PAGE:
Portland Access User Group

Portland Access User Group Conference September 28-30, 2019

The PAUG Database Designer International conference brings together a wide range of Access developers, consultants, power users and Access enthusiasts. This marks the 21st anniversary of the conference. We will once again be returning to the peaceful and natural surroundings of the Conference Center at Silver Falls State Park, which lends itself to a climate that fosters learning, creativity, and socializing.

Monday, November 30, 2009

Top Query Revealed: Aggregate Values and Top Values By Group

Top Query Revealed: Aggregate Values and Top Values By Group

Last time, in Top Query Revealed: Simple Top Query, I talked about the simple top query. A simple top query returns the top values based on individual field values. I showed how this query:

SELECT TOP 10 Account, OrderNum,
[Pairs Shipped], [Total Price]
FROM Invoices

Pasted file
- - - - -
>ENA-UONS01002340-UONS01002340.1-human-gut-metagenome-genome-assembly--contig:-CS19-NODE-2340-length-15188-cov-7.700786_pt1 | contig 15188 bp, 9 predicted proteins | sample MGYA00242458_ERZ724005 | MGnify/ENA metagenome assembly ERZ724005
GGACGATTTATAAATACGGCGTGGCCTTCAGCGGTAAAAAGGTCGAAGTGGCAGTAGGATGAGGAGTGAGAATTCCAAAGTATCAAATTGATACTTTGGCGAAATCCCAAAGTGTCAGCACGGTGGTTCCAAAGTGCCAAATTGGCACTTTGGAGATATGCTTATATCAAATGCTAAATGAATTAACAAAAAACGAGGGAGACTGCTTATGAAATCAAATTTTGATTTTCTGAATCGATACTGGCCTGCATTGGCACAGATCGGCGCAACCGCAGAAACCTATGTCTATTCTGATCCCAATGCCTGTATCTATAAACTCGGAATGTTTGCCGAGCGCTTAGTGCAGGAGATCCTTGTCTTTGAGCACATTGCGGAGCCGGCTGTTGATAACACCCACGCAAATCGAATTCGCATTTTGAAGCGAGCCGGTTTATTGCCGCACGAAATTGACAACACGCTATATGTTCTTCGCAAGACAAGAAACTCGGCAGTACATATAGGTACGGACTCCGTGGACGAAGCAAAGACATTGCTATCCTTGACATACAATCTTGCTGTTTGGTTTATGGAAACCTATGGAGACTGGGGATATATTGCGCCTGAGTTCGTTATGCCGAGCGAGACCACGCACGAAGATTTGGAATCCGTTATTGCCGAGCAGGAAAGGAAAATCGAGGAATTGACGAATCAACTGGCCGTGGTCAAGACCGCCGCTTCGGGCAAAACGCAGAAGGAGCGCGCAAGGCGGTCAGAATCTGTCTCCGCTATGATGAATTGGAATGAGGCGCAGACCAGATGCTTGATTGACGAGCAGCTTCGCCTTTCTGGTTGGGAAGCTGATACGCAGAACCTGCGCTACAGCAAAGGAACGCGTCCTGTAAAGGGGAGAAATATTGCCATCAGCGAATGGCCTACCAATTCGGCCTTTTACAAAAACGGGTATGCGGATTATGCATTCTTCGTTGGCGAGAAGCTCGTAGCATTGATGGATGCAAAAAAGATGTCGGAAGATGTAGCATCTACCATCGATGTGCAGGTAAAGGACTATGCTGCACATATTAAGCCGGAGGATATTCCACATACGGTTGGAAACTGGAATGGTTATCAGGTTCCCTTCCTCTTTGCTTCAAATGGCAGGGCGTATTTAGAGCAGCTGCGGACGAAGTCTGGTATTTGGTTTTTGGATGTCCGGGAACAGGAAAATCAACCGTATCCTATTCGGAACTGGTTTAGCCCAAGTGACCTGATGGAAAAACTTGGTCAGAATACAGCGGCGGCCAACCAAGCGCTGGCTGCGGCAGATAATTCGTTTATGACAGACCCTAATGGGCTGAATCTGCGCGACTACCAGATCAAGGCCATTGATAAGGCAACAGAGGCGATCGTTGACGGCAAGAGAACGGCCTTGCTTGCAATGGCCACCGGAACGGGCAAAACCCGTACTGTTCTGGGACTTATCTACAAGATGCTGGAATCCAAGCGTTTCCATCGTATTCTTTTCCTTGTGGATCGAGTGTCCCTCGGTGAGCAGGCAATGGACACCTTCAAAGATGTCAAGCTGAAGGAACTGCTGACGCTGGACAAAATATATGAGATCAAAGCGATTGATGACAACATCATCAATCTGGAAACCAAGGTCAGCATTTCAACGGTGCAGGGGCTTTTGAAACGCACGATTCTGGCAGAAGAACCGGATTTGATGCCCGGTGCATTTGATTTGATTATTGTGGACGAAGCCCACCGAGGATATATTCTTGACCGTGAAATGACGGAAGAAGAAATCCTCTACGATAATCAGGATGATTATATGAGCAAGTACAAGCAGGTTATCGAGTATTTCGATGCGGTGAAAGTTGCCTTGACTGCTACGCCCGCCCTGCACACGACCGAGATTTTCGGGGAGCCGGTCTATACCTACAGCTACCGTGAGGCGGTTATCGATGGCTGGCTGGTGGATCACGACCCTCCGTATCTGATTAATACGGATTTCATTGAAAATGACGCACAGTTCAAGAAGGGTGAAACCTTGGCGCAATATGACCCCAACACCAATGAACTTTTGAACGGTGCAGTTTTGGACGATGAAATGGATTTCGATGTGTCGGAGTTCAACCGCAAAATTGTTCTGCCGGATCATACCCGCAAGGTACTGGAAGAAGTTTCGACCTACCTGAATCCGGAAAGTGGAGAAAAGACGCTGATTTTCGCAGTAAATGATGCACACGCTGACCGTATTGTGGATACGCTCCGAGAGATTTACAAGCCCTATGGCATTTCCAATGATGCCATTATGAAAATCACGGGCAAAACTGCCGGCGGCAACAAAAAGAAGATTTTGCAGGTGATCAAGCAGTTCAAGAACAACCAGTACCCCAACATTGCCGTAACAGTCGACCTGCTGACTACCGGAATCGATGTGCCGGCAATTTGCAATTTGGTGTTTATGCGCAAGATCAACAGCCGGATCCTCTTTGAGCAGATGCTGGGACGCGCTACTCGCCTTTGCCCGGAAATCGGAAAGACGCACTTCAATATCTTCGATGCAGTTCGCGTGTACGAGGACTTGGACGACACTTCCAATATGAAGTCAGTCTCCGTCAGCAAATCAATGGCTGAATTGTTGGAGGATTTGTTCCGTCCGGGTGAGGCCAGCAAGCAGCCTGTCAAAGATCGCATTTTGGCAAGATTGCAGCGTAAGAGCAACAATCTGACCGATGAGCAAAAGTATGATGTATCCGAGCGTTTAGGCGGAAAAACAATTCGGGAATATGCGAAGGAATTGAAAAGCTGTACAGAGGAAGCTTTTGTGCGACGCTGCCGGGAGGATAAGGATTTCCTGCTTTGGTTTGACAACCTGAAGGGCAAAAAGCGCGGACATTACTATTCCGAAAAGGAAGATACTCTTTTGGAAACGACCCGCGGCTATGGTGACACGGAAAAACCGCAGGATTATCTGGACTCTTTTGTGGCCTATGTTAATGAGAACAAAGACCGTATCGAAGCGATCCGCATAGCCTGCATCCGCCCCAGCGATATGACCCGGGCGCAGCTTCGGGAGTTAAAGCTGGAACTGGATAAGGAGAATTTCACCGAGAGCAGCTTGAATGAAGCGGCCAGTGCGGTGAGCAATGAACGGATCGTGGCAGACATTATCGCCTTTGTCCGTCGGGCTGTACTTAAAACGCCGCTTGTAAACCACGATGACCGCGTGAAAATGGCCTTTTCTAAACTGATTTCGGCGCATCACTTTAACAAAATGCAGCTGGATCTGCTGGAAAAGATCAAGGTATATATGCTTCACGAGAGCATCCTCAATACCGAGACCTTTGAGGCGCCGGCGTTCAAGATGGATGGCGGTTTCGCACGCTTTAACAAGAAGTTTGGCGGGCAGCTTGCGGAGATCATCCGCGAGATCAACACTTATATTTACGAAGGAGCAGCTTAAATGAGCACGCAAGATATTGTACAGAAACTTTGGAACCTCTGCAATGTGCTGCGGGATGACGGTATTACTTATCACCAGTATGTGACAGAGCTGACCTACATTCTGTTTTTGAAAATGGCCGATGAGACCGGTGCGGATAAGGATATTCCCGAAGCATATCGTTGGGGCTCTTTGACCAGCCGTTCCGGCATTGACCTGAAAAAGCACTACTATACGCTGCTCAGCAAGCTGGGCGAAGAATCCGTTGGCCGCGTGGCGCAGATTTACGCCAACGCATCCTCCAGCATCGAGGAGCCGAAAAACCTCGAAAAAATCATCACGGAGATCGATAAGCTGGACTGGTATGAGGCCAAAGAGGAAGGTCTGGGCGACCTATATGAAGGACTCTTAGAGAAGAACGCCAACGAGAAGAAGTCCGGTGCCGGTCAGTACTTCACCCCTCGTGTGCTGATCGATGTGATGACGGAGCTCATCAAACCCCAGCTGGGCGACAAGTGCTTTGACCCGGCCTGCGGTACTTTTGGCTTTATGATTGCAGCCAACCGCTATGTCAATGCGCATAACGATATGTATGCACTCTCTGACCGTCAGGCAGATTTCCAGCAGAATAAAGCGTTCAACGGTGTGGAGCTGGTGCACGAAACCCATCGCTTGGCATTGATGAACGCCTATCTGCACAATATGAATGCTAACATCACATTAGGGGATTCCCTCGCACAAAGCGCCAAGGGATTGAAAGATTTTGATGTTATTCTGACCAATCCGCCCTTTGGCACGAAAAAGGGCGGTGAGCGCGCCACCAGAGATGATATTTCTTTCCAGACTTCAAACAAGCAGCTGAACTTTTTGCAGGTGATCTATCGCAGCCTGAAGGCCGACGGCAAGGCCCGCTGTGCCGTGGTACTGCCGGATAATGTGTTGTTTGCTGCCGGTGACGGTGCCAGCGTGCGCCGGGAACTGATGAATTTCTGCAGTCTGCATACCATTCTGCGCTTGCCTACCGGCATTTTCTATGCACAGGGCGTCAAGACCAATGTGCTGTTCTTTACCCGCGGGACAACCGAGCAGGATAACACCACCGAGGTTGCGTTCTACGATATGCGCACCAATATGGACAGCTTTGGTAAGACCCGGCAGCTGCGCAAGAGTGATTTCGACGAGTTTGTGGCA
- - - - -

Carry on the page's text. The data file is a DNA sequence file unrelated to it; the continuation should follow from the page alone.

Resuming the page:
ORDER BY [Total Price] DESC;

Returned the following results:


Figure2: Results of simple Top query.

Top Query based on Aggregate Values

As useful the simple top query is, what if I wanted to find the top 5 Accounts by total sales rather than individual invoices? The solution is to use a Totals (or Aggregate) query.

SELECT TOP 5 Account,
Sum([Total Price]) AS [SumOfTotal Price]
FROM Invoices
GROUP BY Account
ORDER BY Sum([Total Price]) DESC;

Notice the addition of the Group By clause and the Sum function. The result of this query can be seen in Figure 3.

Figure 3: Result of top 5 accounts by total sales.

Another useful thing to do with a Top query is to return the top values for each of a group of data. For instance, suppose instead of the top 3 values for a particular Account, I wanted the top 3 values for all Accounts.

Top Query By Group

To do this, I need a correlated subquery. A subquery is a SELECT statement nested inside a SELECT, SELECT...INTO, INSERT...INTO, DELETE, or UPDATE statement or inside another subquery. A correlated subquery opens a separate instance of the table for each record in the main query, allowing you to compare the results of the subquery to results from the main query.

In this case, my subquery looks like this:

SELECT TOP 3 [Total Price]
FROM Invoices I2